There was something about the way he looked at me that disturbed me. He was sitting cross-legged on the floor playing the sitar. I sat in a frilly dress on the piano bench next to my sister, my family around me. I was eleven years old.
His eyes bore into mine. He stared. Really stared at me. I wondered why. I hadn’t done anything I could think of. We had only just met.
I looked down at my hands. The piano bench had no back and my sister and I were supposed to sit there in our best dresses and not fidget. At that age, I couldn’t appreciate the beauties of the sitar because it seemed just too…well, strange. So I sat there thinking. The man playing the sitar was now related to me in some way since my mother’s second marriage. He was my stepfather’s eldest son. So what did that make him? He was about the same age as my uncle, so that’s what I decided he should be. I don’t think it occurred to me that he was actually my step-brother. I would have recoiled at that notion: He was making me feel uncomfortable as it was.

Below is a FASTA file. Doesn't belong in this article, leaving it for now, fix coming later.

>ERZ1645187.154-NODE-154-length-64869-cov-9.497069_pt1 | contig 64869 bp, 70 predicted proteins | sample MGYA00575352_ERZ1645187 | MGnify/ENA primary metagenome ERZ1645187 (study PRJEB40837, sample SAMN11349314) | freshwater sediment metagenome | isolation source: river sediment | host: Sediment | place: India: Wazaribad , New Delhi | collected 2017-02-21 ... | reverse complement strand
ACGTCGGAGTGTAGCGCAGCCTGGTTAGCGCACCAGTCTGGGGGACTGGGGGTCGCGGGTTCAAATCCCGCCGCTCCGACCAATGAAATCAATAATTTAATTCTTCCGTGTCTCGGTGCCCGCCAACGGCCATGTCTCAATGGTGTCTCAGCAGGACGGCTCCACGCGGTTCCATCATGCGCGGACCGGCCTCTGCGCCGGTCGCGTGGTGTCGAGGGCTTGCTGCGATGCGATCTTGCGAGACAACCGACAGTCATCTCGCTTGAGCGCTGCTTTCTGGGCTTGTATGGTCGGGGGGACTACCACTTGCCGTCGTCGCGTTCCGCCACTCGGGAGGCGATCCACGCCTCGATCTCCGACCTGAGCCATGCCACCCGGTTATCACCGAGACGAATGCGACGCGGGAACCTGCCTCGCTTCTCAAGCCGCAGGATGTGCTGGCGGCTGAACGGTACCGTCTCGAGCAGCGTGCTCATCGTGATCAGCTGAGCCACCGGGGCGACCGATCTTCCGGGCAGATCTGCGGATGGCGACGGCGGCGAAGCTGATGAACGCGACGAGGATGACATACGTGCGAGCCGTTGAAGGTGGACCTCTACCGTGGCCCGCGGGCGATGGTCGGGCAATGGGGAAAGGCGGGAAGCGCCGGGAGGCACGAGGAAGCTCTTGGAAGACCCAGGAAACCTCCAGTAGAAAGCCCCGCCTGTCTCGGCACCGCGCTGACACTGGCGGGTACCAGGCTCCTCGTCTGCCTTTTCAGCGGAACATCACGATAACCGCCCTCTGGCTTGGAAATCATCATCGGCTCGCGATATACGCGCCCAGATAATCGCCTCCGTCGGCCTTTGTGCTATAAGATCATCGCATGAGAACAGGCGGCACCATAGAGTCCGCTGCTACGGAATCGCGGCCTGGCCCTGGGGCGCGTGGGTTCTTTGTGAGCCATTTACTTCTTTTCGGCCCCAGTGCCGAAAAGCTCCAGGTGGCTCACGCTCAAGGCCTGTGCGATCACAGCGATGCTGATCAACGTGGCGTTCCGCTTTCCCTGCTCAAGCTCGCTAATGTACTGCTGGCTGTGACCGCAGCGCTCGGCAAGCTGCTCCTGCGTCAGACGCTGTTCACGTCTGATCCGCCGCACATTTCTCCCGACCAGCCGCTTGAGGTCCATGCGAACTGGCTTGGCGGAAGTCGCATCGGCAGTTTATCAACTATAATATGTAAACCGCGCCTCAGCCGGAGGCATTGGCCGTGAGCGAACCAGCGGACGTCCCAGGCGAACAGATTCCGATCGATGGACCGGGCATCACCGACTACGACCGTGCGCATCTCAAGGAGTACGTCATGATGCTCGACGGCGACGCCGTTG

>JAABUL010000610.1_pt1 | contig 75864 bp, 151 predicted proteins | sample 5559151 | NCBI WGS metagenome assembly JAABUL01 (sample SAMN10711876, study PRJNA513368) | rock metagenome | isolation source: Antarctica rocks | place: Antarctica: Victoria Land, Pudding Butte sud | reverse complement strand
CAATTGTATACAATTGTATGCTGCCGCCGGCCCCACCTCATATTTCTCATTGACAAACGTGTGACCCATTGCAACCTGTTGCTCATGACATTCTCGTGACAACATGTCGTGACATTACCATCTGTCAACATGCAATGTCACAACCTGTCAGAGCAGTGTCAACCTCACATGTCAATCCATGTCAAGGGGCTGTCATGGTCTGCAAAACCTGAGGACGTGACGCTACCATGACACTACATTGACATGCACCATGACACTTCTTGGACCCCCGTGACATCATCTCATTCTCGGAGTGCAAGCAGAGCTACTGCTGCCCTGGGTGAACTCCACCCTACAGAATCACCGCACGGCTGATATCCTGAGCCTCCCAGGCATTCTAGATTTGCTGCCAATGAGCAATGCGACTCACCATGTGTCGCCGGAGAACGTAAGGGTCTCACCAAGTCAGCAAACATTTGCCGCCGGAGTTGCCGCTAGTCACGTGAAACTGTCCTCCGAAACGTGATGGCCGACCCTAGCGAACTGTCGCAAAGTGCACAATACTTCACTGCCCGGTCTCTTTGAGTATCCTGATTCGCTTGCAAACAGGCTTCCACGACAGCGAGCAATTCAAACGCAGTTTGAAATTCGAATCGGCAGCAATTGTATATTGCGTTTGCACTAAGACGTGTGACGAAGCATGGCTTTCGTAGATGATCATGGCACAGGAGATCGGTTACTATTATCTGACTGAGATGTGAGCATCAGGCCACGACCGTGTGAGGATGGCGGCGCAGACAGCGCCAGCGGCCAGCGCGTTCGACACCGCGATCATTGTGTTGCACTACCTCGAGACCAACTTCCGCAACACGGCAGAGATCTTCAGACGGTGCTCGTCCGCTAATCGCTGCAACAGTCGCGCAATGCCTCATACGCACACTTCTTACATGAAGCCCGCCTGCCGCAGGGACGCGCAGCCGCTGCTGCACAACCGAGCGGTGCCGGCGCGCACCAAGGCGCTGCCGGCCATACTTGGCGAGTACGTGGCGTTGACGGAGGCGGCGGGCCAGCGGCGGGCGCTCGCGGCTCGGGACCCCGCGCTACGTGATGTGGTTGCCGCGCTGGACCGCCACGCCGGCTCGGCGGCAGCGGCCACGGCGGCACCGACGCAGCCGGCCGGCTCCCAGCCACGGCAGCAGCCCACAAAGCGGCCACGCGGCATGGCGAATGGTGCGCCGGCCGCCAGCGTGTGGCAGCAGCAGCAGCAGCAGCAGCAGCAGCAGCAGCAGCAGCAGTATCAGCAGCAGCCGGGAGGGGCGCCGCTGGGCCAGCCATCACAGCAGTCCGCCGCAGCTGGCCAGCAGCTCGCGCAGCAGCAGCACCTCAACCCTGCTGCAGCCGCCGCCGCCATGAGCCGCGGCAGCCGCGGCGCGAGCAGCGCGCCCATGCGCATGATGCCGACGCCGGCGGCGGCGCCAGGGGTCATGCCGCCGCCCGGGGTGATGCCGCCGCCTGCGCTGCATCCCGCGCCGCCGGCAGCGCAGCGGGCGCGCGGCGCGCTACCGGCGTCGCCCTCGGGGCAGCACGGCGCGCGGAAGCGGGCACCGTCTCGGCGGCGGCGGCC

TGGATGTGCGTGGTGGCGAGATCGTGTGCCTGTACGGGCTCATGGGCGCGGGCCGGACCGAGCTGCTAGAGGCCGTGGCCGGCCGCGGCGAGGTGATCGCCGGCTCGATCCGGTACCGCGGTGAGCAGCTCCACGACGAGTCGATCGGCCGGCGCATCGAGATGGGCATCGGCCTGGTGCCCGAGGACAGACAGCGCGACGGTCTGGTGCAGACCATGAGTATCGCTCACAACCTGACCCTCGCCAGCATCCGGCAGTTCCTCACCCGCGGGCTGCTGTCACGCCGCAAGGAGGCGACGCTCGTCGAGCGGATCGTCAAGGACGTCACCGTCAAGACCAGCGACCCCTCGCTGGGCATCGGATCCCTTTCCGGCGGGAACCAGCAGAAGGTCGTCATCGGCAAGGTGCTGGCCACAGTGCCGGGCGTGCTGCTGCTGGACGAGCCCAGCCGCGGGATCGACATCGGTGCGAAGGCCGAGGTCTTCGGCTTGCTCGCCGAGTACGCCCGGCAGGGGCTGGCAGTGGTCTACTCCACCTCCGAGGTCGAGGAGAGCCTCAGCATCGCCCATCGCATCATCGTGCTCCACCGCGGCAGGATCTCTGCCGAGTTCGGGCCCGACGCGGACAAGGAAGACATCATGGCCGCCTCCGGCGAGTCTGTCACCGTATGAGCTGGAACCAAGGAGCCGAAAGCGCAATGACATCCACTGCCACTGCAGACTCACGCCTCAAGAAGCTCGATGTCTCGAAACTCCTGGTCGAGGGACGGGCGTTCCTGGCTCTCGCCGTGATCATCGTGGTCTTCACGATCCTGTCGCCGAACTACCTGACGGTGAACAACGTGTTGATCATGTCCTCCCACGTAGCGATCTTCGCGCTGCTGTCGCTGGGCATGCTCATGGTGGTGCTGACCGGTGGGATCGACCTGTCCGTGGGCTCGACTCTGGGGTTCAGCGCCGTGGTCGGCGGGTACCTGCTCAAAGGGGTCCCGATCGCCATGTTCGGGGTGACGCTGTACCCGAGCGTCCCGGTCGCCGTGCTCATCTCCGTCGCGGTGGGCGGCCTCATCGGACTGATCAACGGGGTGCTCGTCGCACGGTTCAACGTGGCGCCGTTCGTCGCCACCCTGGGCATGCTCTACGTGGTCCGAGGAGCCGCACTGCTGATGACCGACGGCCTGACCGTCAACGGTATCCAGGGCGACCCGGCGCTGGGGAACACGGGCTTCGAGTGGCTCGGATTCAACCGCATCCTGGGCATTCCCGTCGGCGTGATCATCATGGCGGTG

I sat there politely until he finished, staring at my hands. Then, as soon as I saw that everyone was distracted, I quietly slipped away and went upstairs to the sanctuary of my bedroom. I softly shut the door, threw myself on the bed, and read a novel.
–Cynthia Haggard writes short stories, novels and poetry. During the day, she is a medical writer and owns her own business. For more on her creative writing, go to spunstories. For more about her medical writing services, go to clarifyingconcepts. (c) 2009. All rights reserved.